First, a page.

Diabetes may be diagnosed using various combinations of the following tests. Please note that many of the blood tests described below require specific preparation for optimum performance. To get the most accurate results, be sure to closely follow the instructions of your healthcare provider. This list is not all-inclusive, and other blood tests may be prescribed based upon your specific medical history.
- Fasting Plasma Glucose Test: Measures blood glucose levels after a fast (no food for at least eight hours). Levels of 126 mg/dL (7 mmol/L) or higher indicate a need for a subsequent retest on a different day to confirm a diagnosis of diabetes.
- Oral Glucose Tolerance Test (OGTT): The patient is given an oral dose of glucose solution (75 grams of an extremely sweet drink), and glucose levels are checked multiple times over three hours. Glucose levels that quickly rise above normal levels (i.e., 200 mg/dL (11.11 mmol/L) or higher) and take longer to normalize usually indicate diabetes.
- Two-Hour Postprandial Glucose Test: Measures ability to metabolize carbohydrates and produce insulin. Postprandial means after a meal, and this test is administered following an oral glucose tolerance test (OGTT). Two-hour postprandial glucose values of 200 mg/dL (11.1 mmol/L) or higher indicate diabetes.
- HbA1C (A1C): Measures the amount of glycated hemoglobin in the bloodstream over a 120-day period. A high percentage of glycated hemoglobin indicates problems with long-term blood sugar control. A1C results of 6.5 percent (48 mmol/mol) or greater indicate diabetes.
- Random Plasma Glucose: Measures blood glucose levels with a small blood draw taken at any time of the day (hence the name “random”). Levels of 200 mg/dL (11.1 mmol/L) or higher, along with the presence of symptoms of diabetes, indicate a diagnosis of diabetes.
Type 2 Treatment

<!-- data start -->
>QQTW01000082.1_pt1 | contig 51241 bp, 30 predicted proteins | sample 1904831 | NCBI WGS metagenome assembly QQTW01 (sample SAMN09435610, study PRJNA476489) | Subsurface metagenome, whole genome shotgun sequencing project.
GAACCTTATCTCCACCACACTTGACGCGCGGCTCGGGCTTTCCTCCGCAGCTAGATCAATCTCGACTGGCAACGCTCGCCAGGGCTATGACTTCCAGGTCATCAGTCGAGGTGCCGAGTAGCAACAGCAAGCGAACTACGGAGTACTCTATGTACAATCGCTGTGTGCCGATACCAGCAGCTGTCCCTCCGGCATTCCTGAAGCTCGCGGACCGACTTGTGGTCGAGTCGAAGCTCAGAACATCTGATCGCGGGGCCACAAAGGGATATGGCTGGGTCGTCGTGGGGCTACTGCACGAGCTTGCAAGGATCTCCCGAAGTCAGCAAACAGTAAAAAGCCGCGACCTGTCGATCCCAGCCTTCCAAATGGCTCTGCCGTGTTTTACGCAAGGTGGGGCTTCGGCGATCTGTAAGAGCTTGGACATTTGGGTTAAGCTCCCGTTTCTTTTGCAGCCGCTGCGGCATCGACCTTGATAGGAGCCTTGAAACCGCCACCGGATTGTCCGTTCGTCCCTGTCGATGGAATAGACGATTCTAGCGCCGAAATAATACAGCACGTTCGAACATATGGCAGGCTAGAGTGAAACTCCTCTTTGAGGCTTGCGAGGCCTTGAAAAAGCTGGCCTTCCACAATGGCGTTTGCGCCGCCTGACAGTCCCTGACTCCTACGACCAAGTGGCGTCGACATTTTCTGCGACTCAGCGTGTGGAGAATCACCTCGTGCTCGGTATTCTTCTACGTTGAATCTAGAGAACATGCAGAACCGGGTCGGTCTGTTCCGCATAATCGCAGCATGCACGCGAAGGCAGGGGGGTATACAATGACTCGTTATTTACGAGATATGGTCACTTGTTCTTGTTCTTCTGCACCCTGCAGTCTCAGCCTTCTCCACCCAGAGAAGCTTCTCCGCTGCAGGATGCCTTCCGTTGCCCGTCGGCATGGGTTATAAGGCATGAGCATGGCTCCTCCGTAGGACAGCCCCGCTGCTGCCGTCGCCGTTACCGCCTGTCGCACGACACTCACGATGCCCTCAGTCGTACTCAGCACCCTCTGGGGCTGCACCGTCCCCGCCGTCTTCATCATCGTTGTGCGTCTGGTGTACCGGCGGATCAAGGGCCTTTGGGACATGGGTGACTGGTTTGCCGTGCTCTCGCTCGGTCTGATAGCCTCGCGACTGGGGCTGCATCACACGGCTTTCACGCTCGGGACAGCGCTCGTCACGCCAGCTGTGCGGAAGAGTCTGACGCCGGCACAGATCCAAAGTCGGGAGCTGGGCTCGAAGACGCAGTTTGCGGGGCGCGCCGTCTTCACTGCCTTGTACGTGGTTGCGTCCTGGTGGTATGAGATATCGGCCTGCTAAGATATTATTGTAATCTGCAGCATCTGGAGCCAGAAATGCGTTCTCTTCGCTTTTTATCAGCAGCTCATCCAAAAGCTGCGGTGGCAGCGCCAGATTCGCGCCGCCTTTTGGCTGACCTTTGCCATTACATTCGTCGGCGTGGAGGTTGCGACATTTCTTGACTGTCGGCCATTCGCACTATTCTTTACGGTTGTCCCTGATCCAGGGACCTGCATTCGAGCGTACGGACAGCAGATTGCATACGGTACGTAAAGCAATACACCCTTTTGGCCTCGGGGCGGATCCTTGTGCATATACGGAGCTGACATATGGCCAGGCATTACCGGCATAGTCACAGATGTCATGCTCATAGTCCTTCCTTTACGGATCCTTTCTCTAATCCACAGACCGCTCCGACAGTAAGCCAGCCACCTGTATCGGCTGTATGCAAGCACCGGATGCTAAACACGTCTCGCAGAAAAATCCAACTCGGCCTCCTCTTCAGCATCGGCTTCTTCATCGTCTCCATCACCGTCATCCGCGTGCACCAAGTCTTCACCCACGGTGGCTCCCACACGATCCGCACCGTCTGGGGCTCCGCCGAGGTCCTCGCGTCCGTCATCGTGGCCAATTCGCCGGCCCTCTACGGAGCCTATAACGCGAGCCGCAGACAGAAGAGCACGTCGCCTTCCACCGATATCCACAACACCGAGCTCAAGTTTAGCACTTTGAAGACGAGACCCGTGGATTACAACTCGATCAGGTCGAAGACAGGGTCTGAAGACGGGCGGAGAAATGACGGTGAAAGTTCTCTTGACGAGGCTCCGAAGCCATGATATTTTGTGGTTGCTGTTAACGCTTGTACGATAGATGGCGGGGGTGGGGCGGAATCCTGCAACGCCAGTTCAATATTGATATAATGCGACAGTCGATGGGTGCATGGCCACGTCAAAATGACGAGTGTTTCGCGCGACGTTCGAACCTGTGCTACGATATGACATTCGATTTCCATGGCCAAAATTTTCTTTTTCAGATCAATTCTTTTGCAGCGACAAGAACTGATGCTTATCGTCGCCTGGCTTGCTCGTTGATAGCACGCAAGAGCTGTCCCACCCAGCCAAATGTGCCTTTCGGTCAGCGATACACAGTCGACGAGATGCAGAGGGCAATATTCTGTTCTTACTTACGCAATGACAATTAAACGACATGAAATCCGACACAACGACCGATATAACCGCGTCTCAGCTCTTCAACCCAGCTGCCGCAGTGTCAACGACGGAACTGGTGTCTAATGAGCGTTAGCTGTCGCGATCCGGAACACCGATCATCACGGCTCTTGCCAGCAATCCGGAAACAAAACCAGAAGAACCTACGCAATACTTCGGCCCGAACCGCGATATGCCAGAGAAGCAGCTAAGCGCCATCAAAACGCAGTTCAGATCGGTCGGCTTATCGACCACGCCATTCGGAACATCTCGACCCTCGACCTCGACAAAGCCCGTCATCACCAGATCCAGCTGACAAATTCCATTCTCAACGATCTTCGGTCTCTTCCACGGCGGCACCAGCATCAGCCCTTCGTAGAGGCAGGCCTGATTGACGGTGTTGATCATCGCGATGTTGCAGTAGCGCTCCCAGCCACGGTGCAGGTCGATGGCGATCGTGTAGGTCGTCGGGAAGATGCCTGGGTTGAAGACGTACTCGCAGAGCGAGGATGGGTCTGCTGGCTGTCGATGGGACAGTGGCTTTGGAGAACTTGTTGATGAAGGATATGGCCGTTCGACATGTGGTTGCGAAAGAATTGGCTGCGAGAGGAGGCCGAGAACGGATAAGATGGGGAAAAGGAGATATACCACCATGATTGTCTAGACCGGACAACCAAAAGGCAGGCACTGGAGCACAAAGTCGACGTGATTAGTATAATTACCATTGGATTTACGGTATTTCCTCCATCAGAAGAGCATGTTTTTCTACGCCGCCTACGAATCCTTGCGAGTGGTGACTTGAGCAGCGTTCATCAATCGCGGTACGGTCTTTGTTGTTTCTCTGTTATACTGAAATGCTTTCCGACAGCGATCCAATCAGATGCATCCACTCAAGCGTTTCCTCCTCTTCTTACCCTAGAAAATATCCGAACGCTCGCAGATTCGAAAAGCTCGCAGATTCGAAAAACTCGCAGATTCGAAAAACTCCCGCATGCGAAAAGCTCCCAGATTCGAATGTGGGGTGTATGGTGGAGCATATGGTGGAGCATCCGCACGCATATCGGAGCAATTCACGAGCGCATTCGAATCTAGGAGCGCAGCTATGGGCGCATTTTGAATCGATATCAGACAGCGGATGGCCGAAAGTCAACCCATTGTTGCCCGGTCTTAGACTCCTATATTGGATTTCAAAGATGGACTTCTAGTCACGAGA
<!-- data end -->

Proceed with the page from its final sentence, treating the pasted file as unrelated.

A long-term commitment to good nutrition, careful monitoring of carbohydrate intake, and regular physical activity are critical to successful type 2 diabetes treatment. Medications for type 2 diabetes, including oral medications and injectables, are prescribed when diet and exercise alone aren’t enough to keep blood sugars within a safe range. Some people with type 2 diabetes may eventually require regular insulin injections to keep their blood glucose levels under control.
The information provided by regular blood sugar testing helps your healthcare team assess the efficacy of your type 2 diabetes treatment plan, and provides data for making the necessary adjustments.
American Diabetes Association. “Standards of Medical Care in Diabetes—2016.” Diabetes Care. January 2016. Volume 39, Supplement 1: S1-S112. http://care.diabetesjournals.org/content/suppl/2015/12/21/39.Supplement_1.DC2/2016-Standards-of-Care.pdf.
Lyssenko, V., and M. Laakso. 2013. “Genetic Screening for the Risk of Type 2 Diabetes.” Diabetes Care. American Diabetes Association. August 2013. http://dx.doi.org/10.2337/dcS13-2009.
S. National Library of Medicine. “Health Screening—Men—Ages 40 to 64.” Medline Plus. May 22, 2015. https://medlineplus.gov/ency/article/007465.htm.
S. National Library of Medicine. “Health Screening—Women—Ages 40 to 64.” Medline Plus. May 22, 2015. https://medlineplus.gov/ency/article/007467.htm.
United States Centers for Disease Control and Prevention. “Diabetes.” CDC.gov. July 25, 2016. https://www.cdc.gov/chronicdisease/resources/publications/aag/diabetes.htm.
Updated by Julia Telfer, MPH, 9/16.